If you haven’t heard about One Billion Rising yet, here is the blurb from their website that gives you a little information about what they have planned for today.
Today, on the planet, a billion women – one of every three women on the planet – will be raped or beaten in her lifetime. That’s ONE BILLION mothers, daughters, sisters, partners, and friends violated. V-Day REFUSES to stand by as more than a billion women experience violence.
On February 14th, 2013, V-Day’s 15th Anniversary, we are inviting one billion women and those who love them to walk out, DANCE, RISE UP, AND DEMAND an end to this violence. One Billion Rising is a promise that we will rise up with women and men worldwide to say, “Enough! The violence ends now.”
There are flash mobs and dance groups all over the planet joining the event to raise awareness and add their voices (and dance moves) to the growing group of people calling for an end to violence against women and girls.
I am inspired and happy to know that, in my lifetime, the volume has been turned up. There is some heat under this skillet and the energy is fairly popping. There are petitions being circulated to support the reauthorization of the Violence Against Women Act in Congress. There are media outlets committed to highlighting horrific acts of violence against women as well as consistently investigating and reporting on issues such as wage disparity and discrimination against women with regard to their access to health care.
But mostly I am encouraged by the young girls I see every day.
I am not naive enough to believe that flash mobs and petitions will serve to change the deeply rooted, firmly held beliefs of many (men and women) that women and girls are less than. Weaker of mind and body. Deserving of fewer opportunities. There are cultures, countries, and entire religious communities that embrace the notion that women and girls are rightfully subservient to men and their desires.
Last night I witnessed, yet again, a phenomenon that pours a bucket of ice water over that idea. Lola’s fifth grade class spent two hours presenting scientific data and original art work to a room full of family and community members. These ten-year old girls have spent countless hours exploring the natural habitat of fresh water and marine animals in our region. They have sailed the Puget Sound taking water samples and analyzing the data, stood in the pouring rain in their rubber boots to see salmon spawning and engaged in research that culminated in the preparation of Power Point presentations that were clear, concise, engaging and humorous.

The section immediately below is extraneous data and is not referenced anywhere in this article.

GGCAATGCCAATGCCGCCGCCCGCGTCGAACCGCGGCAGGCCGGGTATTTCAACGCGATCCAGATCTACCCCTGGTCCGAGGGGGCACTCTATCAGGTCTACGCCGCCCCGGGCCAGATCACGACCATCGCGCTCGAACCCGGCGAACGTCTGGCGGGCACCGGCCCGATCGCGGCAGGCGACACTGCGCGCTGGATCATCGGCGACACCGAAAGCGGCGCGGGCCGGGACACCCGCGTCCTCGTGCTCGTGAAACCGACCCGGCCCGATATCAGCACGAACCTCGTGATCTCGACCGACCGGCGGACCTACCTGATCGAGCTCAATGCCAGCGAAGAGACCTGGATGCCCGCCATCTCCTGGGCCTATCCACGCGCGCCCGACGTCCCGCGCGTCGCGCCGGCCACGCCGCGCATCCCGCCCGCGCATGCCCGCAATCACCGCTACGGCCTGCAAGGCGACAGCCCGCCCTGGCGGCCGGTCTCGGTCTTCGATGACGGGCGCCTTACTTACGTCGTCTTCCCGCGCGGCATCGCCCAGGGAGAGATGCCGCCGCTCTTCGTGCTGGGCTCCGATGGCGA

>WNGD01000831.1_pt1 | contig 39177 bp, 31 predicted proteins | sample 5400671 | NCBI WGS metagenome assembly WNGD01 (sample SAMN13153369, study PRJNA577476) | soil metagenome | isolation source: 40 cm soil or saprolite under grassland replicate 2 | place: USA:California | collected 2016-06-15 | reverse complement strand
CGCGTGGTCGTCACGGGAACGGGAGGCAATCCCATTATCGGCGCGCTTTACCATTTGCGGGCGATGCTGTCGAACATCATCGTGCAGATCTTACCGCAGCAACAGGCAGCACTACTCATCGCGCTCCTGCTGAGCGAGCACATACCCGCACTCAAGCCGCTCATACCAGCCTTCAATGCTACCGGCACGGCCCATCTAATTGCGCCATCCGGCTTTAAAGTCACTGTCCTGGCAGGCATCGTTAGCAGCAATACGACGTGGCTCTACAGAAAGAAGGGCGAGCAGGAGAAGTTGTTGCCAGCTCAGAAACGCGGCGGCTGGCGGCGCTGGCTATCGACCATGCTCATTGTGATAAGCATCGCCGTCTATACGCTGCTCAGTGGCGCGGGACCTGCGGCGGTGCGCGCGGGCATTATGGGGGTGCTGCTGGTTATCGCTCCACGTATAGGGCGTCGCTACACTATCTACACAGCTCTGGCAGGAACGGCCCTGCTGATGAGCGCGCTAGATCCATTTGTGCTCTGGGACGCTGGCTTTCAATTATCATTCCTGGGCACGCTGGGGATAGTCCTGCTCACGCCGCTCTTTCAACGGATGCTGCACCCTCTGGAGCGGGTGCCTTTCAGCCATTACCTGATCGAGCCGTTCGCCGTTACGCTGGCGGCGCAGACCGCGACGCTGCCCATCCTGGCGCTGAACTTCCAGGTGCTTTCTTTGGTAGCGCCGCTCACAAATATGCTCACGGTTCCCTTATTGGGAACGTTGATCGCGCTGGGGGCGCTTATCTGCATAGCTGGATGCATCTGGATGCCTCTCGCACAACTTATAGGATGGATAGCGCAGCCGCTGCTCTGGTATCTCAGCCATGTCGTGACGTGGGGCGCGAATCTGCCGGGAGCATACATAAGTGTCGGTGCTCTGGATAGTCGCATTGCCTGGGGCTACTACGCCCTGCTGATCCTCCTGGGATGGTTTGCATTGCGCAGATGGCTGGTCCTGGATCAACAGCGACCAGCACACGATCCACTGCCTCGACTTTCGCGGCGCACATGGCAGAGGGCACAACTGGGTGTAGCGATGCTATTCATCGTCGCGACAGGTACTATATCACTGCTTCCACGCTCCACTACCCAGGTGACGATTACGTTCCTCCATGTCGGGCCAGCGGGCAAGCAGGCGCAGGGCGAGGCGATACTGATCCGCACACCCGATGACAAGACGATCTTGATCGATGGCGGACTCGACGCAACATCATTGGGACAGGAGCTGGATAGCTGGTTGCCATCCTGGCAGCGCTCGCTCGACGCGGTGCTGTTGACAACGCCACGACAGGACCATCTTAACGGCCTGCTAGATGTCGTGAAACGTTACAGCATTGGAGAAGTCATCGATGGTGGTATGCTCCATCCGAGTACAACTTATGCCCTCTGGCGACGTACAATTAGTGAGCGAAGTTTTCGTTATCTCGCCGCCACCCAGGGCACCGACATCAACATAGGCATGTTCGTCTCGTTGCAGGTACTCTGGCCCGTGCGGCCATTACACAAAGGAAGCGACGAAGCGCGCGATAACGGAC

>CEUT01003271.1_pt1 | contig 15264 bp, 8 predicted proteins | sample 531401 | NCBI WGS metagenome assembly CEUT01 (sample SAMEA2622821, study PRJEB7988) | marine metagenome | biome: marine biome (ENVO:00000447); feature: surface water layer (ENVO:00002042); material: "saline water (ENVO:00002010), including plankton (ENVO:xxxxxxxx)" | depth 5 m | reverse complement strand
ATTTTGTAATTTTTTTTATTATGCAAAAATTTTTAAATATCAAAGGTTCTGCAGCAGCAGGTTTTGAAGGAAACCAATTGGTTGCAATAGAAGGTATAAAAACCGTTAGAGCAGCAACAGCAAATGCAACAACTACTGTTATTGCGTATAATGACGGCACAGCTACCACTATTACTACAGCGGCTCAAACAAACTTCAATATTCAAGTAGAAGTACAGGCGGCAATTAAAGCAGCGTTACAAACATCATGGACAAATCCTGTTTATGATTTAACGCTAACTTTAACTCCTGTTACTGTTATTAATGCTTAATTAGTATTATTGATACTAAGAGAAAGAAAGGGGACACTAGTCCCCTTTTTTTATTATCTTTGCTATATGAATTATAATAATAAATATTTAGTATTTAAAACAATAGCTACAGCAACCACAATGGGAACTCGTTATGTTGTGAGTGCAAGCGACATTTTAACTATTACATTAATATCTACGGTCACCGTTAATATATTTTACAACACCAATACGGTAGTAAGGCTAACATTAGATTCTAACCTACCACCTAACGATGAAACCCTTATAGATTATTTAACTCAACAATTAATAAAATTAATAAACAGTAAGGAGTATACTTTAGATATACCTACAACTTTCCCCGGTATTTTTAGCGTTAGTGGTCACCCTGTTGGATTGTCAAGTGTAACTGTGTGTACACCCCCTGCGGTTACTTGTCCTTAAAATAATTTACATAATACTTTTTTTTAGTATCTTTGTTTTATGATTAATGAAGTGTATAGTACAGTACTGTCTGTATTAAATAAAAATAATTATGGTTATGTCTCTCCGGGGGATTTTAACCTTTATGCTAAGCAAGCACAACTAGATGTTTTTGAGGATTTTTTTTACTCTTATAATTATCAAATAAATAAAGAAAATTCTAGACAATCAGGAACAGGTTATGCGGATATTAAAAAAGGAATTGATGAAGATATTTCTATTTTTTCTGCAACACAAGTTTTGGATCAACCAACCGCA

One group of girls was charged with learning about and presenting information on the Phylum Porifera, a group of organisms most of us know as sea sponges. These creatures have no limbs, eyes, mouths or nostrils. They have no nerves to speak of and cannot move from one place to another. And yet, these three girls dove headfirst in to exploring how they eat and reproduce, what their body structure is composed of, how they are affected by changes in their habitat and why they are important enough that we should care about them. This is no SpongeBob Squarepants with all his attendant quirky personality. These are, by all rights, pretty invisible and boring creatures. And yet these girls talked about them with enthusiasm and knowledge. Their portion of the evening was just as interesting as the talk on octopi and crabs. Each of the girls knew enough about their respective phyla to stand and answer questions from the audience with poise and confidence.
These girls are turning the tide. They are encouraged to take up the mantle of learning and sharing their knowledge and they do it with gusto. They work in pairs and small groups to accomplish work that is challenging and frustrating and find reward in a job well done.
Each group of girls made a mosaic of cut glass that represented one of the species in the phylum they were charged with. There were multiple steps to the creations of these art projects and they took weeks to complete. And yet, when asked if it was difficult to work together, they agreed that there were some creative differences along the way, but the conversation was then re-directed to the outcome. The pride they all had in their ability to work through challenges like that and create something they all had a stake in.
It is occasions like this that encourage me more than anything else I see going on. It is nights like that where I am reminded that investing time and energy in young women and girls to develop their own innate talents and ideas will reap benefits beyond measure. They will not simply dance in defiance. They will refuse to be subjugated because they know that they deserve to be treated with respect and dignity. They will have been steeped in possibility and opportunity and grace and it will not occur to them that they are any less than anyone else. While I appreciate the importance of events such as One Billion Rising, I am made most hopeful by these girls who are cultivating open minds and open hearts and who will rise to one day become the leaders of the world.